Threat of contagion means France could be next

French President Nicolas Sarkozy speaks during a press conference after a meeting with French bank executives over bonuses at the Elysee presidential Palace in Paris.

Steve Chiotakis: Greece has a new Prime Minister-to-be. Loukas Papademos is a former Harvard University professor and he served as vice president
of the European Central Bank.

Papademos says he wants Greece to continue to use the euro and not get kicked out of the eurozone. But there are critics who say if Greece isn't removed, the debt crisis will keep spreading.

Christopher Werth reports from London.


Christopher Werth: When the debt crisis began, it was just about Greece, then Ireland, then Portugal. All are relatively small economies. The thinking went: Europe could handle trouble there.

The bigger fear was if the contagion wasn't walled off, it could eventually infect a globally significant economy like Spain and Italy. But the line was essentially drawn there -- not anymore.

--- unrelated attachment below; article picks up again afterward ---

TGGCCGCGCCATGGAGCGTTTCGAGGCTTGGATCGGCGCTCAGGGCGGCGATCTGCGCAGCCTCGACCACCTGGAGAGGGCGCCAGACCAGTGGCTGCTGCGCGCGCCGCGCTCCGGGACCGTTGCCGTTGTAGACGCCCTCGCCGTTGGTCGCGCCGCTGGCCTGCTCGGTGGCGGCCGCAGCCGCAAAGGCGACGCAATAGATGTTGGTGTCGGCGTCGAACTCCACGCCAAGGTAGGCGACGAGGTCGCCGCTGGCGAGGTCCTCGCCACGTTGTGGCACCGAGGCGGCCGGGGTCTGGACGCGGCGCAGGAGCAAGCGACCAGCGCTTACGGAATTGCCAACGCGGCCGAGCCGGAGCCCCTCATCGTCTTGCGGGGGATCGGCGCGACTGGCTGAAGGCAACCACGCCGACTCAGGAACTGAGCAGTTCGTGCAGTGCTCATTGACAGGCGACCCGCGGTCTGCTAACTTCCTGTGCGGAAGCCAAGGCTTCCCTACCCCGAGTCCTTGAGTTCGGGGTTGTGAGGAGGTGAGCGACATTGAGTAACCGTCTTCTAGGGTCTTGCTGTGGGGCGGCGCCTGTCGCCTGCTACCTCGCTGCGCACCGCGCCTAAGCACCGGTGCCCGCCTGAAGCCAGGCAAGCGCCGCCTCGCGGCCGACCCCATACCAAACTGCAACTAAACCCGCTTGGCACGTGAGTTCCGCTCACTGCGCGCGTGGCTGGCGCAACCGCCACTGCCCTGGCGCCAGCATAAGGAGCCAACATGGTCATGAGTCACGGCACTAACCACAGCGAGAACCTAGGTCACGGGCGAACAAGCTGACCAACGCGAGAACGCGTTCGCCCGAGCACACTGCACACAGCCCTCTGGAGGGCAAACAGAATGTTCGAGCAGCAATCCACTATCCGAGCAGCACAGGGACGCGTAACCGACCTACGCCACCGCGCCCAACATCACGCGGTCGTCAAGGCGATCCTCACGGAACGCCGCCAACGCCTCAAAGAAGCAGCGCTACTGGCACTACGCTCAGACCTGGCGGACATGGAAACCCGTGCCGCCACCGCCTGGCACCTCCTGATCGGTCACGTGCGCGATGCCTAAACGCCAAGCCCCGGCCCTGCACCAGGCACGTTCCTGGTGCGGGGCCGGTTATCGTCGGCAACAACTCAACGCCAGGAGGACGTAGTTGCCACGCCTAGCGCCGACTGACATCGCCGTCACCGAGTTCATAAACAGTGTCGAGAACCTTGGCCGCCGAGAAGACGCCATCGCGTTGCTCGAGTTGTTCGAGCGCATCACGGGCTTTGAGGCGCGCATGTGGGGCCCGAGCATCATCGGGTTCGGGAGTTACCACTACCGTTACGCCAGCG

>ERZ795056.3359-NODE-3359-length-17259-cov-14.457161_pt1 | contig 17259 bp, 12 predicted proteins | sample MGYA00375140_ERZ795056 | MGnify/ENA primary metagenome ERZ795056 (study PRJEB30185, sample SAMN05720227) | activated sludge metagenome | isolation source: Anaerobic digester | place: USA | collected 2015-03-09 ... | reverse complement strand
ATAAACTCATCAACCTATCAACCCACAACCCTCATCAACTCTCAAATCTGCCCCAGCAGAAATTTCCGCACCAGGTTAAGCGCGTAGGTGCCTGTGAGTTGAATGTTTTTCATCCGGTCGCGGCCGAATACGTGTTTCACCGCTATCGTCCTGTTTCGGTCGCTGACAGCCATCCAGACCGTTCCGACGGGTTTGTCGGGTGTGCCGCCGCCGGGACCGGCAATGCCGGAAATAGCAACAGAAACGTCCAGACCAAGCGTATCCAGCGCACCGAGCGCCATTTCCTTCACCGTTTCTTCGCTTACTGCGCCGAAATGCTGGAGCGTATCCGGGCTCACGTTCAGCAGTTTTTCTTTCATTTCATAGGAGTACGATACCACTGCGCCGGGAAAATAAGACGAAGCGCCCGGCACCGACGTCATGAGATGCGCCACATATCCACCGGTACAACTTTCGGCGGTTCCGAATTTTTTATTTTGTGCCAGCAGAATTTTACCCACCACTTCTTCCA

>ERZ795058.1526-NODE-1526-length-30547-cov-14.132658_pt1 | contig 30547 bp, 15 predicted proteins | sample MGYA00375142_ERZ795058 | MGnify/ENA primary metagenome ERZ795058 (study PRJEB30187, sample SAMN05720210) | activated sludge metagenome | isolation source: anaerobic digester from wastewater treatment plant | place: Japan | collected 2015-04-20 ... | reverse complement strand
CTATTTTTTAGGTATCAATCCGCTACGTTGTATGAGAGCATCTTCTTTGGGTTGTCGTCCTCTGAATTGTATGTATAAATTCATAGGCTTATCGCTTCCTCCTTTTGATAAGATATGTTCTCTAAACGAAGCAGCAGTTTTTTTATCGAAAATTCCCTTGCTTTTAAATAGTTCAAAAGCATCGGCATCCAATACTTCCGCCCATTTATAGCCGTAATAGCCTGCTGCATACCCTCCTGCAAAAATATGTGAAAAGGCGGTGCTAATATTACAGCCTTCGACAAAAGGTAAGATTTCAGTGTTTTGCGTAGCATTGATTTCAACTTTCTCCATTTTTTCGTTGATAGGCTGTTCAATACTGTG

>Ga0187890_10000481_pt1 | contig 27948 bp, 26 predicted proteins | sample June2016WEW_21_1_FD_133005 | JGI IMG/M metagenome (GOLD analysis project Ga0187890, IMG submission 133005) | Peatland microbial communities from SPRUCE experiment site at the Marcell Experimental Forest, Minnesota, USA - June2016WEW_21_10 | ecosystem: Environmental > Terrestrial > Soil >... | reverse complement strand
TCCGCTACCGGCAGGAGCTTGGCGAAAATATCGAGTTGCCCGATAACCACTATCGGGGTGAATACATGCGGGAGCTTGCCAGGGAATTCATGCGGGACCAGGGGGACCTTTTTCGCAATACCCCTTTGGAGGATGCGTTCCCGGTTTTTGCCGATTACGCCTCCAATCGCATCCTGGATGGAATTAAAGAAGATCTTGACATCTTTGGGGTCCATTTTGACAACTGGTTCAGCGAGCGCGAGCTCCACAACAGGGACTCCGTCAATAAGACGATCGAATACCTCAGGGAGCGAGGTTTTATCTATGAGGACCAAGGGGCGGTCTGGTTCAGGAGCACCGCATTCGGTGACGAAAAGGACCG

Worries are spreading to even bigger economies -- namely France -- and here's why. To some economists the French budget deficit more resembles Ireland and Portugal's rather than Germany's.

Guntrum Wolls is with the Brussels-based think-tank Bruegel.

Guntrum Wolls: Certainly France currently has a very significant deficit, much beyond the German one. And markets certainly see that difference more clearly than a couple of years ago.

He says even if the crisis is contained before it gets to France, Italy is already big enough to doom the euro.

In London, I'm Christopher Werth for Marketplace.

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